This means that the company will either need to keep raising money to buy out earlier investors that need to hit their fund target dates (Rather than raise it all for themselves), or they'll need to go public at some point, even if they don't need the money per se. Keep in mind that investors get lot's of sway via their board seats.
If you're in the business of losing money, this game of hot potato becomes harder and harder to play over time.
(Someone correct me if I'm wrong.)
Isn't this the literal definition of a Ponzi scheme? Isn't using new money to pay old investors technically illegal?
The line can be a little fuzzy, since some Ponzi schemers pretend to be an honest business and some real businesses end up being, functionally, a Ponzi scheme.
Slack simply chose not to do so.
Some of the companies that have IPOed recently can only be destroyed by massive investment. Uber for example, should be sized like Craig's list connecting drivers and riders, not 20,000 employees with billions in valuation doing autonomous car bullshit.
But they had a hard time raising money because they were too big and were profitable. They ended up being acquired by some big dumb dotcom conglomerate and the spun back out at a 5x return to a big evil company who was smart, invested in the platform and makes a lot of money.
IMO it’s an example of the “bulls run, pigs get slaughtered” idea... these funds have to swing for home runs, then panic when rough times loom.
I don't think the target is retail investors, at least not directly.
This is an unprecedented time when it comes to two things:
* The amount of money flowing into index ETFs that don't really discriminate what they buy
* The globally low interest rates leaving huge funds seeking returns anywhere they can find them
All they need to do to get a ton of interest is fit the criteria of some of the broad index ETFs (e.g. be listed within the S&P 500) or be more attractive than the competition.
I also don't think it's the assets/companies that are worth as much, but rather that currency has lost a ton of value - exponentially more than any of the reported inflation measures.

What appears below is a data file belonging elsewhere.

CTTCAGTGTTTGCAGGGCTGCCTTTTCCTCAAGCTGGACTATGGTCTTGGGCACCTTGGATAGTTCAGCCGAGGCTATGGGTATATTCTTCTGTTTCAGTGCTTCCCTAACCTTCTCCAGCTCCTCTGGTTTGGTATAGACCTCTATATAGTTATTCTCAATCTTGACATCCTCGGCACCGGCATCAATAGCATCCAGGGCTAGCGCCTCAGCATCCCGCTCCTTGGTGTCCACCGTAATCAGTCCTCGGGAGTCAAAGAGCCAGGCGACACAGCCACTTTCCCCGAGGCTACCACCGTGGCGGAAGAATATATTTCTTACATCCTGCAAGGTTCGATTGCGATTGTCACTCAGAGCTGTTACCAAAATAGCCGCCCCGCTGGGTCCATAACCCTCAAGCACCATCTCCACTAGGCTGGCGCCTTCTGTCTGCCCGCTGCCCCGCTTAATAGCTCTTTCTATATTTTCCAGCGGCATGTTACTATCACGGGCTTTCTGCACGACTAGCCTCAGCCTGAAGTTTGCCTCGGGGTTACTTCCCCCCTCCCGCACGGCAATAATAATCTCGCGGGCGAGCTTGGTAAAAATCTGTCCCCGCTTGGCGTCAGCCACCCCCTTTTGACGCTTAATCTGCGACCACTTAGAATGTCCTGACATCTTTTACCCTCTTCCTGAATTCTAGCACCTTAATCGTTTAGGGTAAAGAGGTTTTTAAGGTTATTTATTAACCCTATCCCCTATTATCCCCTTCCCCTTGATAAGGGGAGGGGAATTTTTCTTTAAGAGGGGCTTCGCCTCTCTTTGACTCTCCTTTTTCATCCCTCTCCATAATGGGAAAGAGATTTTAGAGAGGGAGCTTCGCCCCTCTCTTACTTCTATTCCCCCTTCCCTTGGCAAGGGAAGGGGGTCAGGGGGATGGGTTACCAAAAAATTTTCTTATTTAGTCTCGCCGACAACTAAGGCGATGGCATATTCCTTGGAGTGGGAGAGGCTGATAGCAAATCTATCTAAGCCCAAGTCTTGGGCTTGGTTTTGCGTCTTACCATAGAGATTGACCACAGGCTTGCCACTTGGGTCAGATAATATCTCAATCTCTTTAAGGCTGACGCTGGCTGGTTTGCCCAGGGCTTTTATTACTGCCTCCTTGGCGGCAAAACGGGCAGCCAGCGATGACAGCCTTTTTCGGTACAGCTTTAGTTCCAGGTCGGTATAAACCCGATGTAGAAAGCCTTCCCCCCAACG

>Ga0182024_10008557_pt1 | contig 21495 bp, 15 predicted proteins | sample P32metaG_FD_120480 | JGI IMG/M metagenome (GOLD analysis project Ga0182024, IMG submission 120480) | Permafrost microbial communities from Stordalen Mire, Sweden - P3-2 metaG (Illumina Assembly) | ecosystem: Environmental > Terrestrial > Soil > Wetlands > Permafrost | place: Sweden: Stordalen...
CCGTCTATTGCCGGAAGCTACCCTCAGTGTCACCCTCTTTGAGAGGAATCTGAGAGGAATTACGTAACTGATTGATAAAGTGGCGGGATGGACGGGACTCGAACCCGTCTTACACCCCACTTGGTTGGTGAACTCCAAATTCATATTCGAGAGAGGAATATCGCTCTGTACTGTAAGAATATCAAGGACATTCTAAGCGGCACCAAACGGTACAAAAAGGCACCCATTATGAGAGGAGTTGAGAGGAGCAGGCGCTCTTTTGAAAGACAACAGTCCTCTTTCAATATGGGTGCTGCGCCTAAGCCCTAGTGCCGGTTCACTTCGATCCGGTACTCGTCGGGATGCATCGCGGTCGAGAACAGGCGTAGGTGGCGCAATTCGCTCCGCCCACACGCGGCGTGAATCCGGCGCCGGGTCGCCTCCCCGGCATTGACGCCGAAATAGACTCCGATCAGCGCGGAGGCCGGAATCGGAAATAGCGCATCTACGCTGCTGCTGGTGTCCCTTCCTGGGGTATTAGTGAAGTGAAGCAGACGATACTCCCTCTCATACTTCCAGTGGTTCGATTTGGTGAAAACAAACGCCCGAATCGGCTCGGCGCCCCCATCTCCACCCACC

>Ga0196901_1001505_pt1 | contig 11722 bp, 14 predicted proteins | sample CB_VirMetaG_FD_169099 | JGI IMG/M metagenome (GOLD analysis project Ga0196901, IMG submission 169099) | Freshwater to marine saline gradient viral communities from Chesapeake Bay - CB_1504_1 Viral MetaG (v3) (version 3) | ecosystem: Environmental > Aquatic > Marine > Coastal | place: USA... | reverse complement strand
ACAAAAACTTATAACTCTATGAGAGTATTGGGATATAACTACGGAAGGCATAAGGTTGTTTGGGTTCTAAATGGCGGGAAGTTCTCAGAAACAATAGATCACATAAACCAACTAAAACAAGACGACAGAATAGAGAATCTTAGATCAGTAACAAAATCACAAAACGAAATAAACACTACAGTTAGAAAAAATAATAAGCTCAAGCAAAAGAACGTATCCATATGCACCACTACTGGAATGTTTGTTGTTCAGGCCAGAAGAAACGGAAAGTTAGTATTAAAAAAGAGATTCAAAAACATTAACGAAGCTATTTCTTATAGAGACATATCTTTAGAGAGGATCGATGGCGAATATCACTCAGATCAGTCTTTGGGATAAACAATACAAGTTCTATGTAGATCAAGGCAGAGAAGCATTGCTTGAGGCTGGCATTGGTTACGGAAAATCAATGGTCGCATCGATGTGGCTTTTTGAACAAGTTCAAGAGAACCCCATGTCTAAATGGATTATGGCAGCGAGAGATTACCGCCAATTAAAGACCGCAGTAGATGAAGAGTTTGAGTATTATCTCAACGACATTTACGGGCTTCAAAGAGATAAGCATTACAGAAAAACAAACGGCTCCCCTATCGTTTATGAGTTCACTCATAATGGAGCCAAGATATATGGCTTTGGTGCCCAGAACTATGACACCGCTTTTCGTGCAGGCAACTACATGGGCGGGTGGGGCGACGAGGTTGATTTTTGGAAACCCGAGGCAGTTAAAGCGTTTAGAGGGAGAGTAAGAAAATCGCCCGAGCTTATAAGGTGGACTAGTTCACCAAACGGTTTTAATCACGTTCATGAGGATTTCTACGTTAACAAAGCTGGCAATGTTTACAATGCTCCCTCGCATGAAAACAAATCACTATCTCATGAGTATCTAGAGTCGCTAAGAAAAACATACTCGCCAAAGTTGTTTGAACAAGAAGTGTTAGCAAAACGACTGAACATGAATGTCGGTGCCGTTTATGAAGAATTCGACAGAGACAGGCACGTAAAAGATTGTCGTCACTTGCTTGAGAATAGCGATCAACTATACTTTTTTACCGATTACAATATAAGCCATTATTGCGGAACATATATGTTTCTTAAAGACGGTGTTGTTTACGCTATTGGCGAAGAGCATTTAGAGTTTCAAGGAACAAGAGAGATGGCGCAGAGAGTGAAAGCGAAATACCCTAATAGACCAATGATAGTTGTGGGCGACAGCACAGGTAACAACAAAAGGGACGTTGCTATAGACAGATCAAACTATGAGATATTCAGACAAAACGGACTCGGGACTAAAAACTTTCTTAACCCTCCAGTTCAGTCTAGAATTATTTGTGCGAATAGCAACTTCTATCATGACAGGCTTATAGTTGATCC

Ugh, old data, but https://s3.amazonaws.com/cbi-research-portal-uploads/2019/05...
A successful company will have a trajectory like a sigmoid function (see above). The problem is IPO investors want in when growth still looks exponential.
There's no moat. It's easy to create hyperlocal competitors. There are many. This market is saturated.
I can't see how postmates can continue to grow wealth for investors. Neither can the public markets. They are barely better than index funds with way more risk.
The problem here is that of pricing (and nothing more).
Wallstreet wants to pay X, but VC wants 5X. This is why the "window" is closing.
Apparently they had early partnerships with celebrities like Kylie Jenner and it created a loyal following that stuck?
I guess I assumed in the age of the internet you wouldn't see something like a delivery app only "work" like that in one city, primarily due to local marketing efforts.
Amazon sold books. They collected enough personal data and built out their infrastructure enough that it allowed them to branch out into...everything. Facebook was a glorified online forum. Now they are minting a new currency and working on the frontier of VR. Uber was a taxi company. Now they are into computer vision, AI, robots, mapping, etcetera.
That's the model that these companies are trying to follow.
You can do that at a small to medium scale without a lot of technology, e.g. taxi dispatch in a city can be operated by a small group of people in an office. But to scale such a service across an entire country, or the world, operating 24/7, is a massive coordination problem where technology can have a huge impact.
That doesn't make Ford or Honda a tech company. They're automobile companies and Postmate is a delivery company.